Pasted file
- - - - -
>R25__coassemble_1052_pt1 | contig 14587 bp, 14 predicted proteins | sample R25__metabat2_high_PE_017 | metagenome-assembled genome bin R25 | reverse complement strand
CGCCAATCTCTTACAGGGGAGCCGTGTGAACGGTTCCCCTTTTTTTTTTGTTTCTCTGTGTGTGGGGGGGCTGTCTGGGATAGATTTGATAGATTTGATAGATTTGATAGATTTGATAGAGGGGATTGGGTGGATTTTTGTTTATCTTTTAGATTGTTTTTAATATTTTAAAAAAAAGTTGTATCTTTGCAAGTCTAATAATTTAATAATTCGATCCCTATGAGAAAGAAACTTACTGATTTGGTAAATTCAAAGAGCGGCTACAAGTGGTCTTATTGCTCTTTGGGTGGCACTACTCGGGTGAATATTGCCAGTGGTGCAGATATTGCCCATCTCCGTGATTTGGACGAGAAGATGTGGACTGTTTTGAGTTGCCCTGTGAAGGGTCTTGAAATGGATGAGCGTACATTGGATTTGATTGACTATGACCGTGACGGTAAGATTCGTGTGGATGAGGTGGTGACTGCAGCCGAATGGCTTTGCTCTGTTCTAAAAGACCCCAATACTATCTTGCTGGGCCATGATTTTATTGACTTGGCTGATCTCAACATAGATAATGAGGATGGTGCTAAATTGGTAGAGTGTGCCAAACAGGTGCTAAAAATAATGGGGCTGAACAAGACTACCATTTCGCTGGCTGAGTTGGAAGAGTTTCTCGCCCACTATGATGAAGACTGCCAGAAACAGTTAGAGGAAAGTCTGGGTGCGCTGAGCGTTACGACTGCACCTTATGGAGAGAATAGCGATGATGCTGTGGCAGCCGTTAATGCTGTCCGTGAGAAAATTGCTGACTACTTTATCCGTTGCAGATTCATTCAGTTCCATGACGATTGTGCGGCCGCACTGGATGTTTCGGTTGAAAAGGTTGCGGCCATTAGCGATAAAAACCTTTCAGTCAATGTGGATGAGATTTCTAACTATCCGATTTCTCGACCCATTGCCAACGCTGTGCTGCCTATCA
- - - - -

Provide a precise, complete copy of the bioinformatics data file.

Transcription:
>R25__coassemble_1052_pt1 | contig 14587 bp, 14 predicted proteins | sample R25__metabat2_high_PE_017 | metagenome-assembled genome bin R25 | reverse complement strand
CGCCAATCTCTTACAGGGGAGCCGTGTGAACGGTTCCCCTTTTTTTTTTGTTTCTCTGTGTGTGGGGGGGCTGTCTGGGATAGATTTGATAGATTTGATAGATTTGATAGATTTGATAGAGGGGATTGGGTGGATTTTTGTTTATCTTTTAGATTGTTTTTAATATTTTAAAAAAAAGTTGTATCTTTGCAAGTCTAATAATTTAATAATTCGATCCCTATGAGAAAGAAACTTACTGATTTGGTAAATTCAAAGAGCGGCTACAAGTGGTCTTATTGCTCTTTGGGTGGCACTACTCGGGTGAATATTGCCAGTGGTGCAGATATTGCCCATCTCCGTGATTTGGACGAGAAGATGTGGACTGTTTTGAGTTGCCCTGTGAAGGGTCTTGAAATGGATGAGCGTACATTGGATTTGATTGACTATGACCGTGACGGTAAGATTCGTGTGGATGAGGTGGTGACTGCAGCCGAATGGCTTTGCTCTGTTCTAAAAGACCCCAATACTATCTTGCTGGGCCATGATTTTATTGACTTGGCTGATCTCAACATAGATAATGAGGATGGTGCTAAATTGGTAGAGTGTGCCAAACAGGTGCTAAAAATAATGGGGCTGAACAAGACTACCATTTCGCTGGCTGAGTTGGAAGAGTTTCTCGCCCACTATGATGAAGACTGCCAGAAACAGTTAGAGGAAAGTCTGGGTGCGCTGAGCGTTACGACTGCACCTTATGGAGAGAATAGCGATGATGCTGTGGCAGCCGTTAATGCTGTCCGTGAGAAAATTGCTGACTACTTTATCCGTTGCAGATTCATTCAGTTCCATGACGATTGTGCGGCCGCACTGGATGTTTCGGTTGAAAAGGTTGCGGCCATTAGCGATAAAAACCTTTCAGTCAATGTGGATGAGATTTCTAACTATCCGATTTCTCGACCCATTGCCAACGCTGTGCTGCCTATCA